In fact, the men of Das Reich appear to have acted against Oradour much as they did against villages in the East that were suspected of harbouring and supporting partisans; they moved in, shot the inhabitants, and burned the place down. The question is whether they were acting in accordance with an order received, or on their own initiative, reacting to attacks by local Resistance units.

An interesting element in the whole affair is that many of the men who participated in the massacre were Alsatians, drafted into the Waffen-SS, the so-called "malgre-nous". It was that element that made the issue so contentious in France.



Now who's "obfuscating"? The poor men of the Das Reich Division, "brutalised" as they were by anti-partisan operations, decided to kill some French folks because that's what they were used to doing in Russia.

And then we have the evil Americans liberating Dachau who aren't accorded even one of your rather cold, "rational" explanations for their behavior.

TH Albright
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Post by TH Albright » 09 Jan 2004 13:40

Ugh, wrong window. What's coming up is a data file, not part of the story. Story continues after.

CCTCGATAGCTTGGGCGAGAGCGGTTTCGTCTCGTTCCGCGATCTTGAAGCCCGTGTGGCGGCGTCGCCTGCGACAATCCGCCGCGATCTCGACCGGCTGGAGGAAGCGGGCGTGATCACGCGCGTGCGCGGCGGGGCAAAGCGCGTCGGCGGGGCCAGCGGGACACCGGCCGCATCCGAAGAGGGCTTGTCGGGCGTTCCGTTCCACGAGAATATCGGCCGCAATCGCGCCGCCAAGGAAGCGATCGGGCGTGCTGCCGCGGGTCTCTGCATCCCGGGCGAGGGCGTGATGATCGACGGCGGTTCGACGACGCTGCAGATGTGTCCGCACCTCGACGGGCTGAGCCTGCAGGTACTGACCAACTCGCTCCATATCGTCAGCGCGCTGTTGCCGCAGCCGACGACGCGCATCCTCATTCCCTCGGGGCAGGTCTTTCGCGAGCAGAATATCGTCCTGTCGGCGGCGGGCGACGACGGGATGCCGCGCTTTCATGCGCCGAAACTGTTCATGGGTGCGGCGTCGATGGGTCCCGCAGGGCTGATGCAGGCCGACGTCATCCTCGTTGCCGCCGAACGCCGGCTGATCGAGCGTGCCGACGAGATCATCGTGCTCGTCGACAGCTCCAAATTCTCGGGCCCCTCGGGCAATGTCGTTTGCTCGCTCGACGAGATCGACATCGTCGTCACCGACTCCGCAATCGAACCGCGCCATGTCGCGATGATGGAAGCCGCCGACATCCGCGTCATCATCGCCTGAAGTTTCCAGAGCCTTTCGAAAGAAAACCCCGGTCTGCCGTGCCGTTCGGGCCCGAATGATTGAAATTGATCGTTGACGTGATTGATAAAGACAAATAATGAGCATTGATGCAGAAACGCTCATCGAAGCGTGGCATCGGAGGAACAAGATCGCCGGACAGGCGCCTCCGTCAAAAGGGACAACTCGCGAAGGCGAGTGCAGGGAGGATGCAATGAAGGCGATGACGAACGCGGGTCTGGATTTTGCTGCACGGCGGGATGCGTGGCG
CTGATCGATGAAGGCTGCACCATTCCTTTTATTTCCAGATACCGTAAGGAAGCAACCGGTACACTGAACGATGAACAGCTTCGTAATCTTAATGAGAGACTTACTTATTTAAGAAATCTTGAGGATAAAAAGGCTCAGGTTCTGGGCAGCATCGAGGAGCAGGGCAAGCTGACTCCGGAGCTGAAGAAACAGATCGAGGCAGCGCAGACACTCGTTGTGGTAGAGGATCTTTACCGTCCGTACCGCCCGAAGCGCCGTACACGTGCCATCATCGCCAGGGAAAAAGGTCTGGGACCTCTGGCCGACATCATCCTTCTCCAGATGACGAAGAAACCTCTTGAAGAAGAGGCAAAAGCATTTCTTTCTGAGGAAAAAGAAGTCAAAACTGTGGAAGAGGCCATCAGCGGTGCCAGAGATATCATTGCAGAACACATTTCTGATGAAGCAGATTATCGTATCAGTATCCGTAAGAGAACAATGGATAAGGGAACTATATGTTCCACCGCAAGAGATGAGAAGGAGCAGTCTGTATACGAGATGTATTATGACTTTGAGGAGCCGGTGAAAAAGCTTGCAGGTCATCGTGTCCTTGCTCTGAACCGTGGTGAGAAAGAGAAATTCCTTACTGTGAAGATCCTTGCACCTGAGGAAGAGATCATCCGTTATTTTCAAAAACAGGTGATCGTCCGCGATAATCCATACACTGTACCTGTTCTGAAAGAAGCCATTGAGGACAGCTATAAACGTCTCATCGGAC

I agree with Michael to the extent that "The Blood and Ashes" campaign as conducted by DR, which merely culminated in Oradour, had all the hallmarks of typical Eastern Front anti-partisan measures. The division's elements applied rapidly escalating punitive "measures" in response to every Maquis attack. Now whether this was unique to the WSS or to the German Armed forces is interesting, and how did Lammerding's "unique" experience in this area play in the tragedy. Similar situations in Italy involving the "HG" division and fallschirmjager/gebirgsjager units also resulted in savage reprisals where women and children were also massacred. These units also had experienced partisan warfare to some extent in Russia or the Balkans. So if you did a "what if"....the 21 Panzer Division had been in Southern France rather than DR, I believe the same measures would have been taken at least up to the level of Tulle. Whether a Heer unit would have massacred an entire village is definitely pure conjecture. Here is where the personality of the division commander might come into play. If there is a "smoking gun" for Lammerding at Oradour, here it is: the company of the DF regiment which carried out the "operation" was commanded by Otto Kahn, who happened to have spent most of his career as the feldgendarmie company commander of DR; of any of the junior officers of the division, Kahn was the most "equipped" to carry out a dramatic operation designed to finally terrorize the Maquis into inactivity. But until those records are open, we should reserve judgment. However, Lammerding certainly had the stomach to initiate such measures and was uniquely qualified in such matters.